Thursday, May 05, 2011

668 - Fast Five review

I surrender. Five installments into this series, and I no longer have the will to express contempt for the brainless plots or scorn the preposterous developments. My review of “Fast & Furious” begrudgingly admitted excellent craft but derided the machinelike commercialism; now, I’m confessing to digging it. There’s skill here too impressive to be dismissed, a muscular energy that bursts off the screen.

Vin Diesel and Paul Walker return, heading up a team of expert crooks out for a $100 million score in Brazil. Dwayne “The Rock” Johnson joins the series as a seriously ripped lawman who’s serious about catching the thieves. How serious? Seriously. When he and his team arrive in Brazil, sporting an armored vehicle and a few dozen machine guns, he tells the Rio police captain, “Stay the fuck out of my way,” an inspired moment of diplomacy as foreign law officers arrive in the country so that they can arrest and kill a few dozen of its residents.

His character’s a real tough guy, a classic anti-villain (an antagonist on the side of the righteous), at least until he and Diesel bond over fisticuffs and shootouts. Cops in the “Fast” universe are happy to put their integrity on hold when they meet a likeable criminal. Johnson seems to be a good sport about films which don’t feature him in the lead, and here he made a wise choice, since he’ll undoubtedly be in any sequels.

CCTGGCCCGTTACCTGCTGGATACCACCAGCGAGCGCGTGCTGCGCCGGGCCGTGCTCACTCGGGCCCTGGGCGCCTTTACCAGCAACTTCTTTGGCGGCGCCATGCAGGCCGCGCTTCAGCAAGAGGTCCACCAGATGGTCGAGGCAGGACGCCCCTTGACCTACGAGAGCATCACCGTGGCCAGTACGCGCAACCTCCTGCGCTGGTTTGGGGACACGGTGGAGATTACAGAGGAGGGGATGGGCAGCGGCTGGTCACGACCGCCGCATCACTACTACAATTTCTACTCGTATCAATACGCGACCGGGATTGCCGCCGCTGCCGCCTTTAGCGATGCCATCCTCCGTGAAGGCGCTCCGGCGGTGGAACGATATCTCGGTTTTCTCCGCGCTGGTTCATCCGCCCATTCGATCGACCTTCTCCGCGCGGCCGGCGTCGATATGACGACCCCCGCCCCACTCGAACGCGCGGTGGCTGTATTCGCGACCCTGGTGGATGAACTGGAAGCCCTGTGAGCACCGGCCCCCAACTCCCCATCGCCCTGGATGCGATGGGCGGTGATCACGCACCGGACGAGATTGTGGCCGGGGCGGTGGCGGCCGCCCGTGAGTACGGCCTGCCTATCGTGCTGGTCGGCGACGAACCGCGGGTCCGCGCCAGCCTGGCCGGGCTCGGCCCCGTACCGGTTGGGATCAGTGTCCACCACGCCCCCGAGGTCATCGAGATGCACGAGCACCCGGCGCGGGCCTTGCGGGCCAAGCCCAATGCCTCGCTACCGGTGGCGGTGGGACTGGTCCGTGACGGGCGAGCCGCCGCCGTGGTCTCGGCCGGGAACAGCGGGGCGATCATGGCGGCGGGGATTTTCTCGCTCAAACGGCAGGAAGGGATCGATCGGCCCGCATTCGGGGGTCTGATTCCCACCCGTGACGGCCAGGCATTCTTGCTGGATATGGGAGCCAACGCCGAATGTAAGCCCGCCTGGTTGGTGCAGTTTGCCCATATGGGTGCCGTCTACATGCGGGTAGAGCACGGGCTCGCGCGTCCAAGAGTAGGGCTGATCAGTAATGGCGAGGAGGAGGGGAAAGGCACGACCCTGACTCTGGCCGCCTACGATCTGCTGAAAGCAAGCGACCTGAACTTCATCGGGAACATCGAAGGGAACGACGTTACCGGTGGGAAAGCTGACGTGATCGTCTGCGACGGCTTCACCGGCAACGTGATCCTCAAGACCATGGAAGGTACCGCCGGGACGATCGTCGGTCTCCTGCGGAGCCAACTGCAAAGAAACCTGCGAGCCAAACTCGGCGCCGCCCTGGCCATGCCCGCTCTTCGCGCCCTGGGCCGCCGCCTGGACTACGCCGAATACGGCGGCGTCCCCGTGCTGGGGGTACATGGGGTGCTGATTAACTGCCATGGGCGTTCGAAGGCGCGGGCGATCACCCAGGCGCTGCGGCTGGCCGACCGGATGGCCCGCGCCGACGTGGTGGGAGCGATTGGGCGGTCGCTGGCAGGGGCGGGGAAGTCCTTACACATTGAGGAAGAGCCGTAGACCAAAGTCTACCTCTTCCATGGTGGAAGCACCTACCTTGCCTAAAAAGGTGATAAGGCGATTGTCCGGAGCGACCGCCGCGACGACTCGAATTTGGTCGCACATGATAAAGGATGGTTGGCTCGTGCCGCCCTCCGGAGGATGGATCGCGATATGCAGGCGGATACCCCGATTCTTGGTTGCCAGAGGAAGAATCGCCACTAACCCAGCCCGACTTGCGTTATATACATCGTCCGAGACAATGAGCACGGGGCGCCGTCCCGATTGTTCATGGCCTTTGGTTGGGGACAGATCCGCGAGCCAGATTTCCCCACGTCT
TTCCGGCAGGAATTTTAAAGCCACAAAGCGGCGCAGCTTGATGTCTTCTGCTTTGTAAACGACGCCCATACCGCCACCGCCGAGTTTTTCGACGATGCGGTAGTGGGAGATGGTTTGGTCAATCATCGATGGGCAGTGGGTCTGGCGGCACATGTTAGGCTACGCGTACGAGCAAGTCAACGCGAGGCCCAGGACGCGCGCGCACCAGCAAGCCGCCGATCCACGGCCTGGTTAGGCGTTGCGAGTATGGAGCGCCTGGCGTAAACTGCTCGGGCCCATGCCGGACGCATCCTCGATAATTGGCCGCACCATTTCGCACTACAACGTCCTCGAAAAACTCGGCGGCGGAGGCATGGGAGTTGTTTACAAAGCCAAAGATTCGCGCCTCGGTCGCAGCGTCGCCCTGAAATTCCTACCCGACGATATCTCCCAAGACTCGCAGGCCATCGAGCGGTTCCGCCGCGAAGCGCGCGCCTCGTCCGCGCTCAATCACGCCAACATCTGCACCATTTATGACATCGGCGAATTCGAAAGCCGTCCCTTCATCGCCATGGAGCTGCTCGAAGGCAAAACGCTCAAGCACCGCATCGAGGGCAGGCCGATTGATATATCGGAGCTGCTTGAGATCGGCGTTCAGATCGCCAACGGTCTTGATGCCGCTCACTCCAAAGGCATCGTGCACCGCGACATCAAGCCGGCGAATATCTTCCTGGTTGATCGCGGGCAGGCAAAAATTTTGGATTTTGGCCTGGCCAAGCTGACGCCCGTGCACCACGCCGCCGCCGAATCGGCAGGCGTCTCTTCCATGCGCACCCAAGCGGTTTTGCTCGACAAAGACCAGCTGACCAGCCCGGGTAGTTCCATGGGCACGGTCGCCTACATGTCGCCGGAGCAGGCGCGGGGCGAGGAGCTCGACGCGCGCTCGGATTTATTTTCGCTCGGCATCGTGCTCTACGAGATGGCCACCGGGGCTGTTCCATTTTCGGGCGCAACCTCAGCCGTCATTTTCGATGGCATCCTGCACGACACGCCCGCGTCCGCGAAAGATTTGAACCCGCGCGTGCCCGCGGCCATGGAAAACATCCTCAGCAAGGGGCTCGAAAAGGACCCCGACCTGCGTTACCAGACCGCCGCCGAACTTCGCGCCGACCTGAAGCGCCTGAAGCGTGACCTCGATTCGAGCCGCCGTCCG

Director Justin Lin, who helmed the previous two “Fast” installments, has unveiled enormous potential as a maker of fine blockbusters. Unlike Michael Bay, he demonstrates a desire to keep the action fast without blowing out the engine. His action scenes, covering everything from preposterously elaborate car heists to gunfights, are fantastically choreographed and shot with a clarity that rises above workmanlike competence into exciting artistry. Some critics, apparently those with science degrees, like to admonish the film’s casual approach towards physics, even though the true fiction comes in when Diesel bests Johnson mano y mano. These action scenes are so good that one might almost fail to notice that certainly some hundred or so Brazilian police perish courtesy of the heroes’ plot.

The characters have lines, to be sure, and they’re delivered appropriately, but the real dialogue here occurs through facial expressions. Sound’s a necessity in a film so replete with revving engines, crashes, gunfire, and explosions, but when the words, well, are more a formality. Here themes are expressed through actions, smiles, frowns, and grimaces. Only an intellectual uses his or her words to express emotion, and these real men aren’t wasting time writing letters and reading books. When Diesel and Walker exchange a nod (“I love you, bro.”), Walker and Jordana Brewester look into each other’s eyes (“I love you, baby.”), or the crime lord antagonist looks at his cash pile (“I love you, money.”), a mute button would nary cause a disruption.

This might sound like a complaint. But I’m getting more comfortable with the idea of big, loud, and dumb movies that exist just to brighten people’s days and make fortunes for its backers. And there’s definitely something very smart about a film like that which turns out this good.

3.5 out of 5

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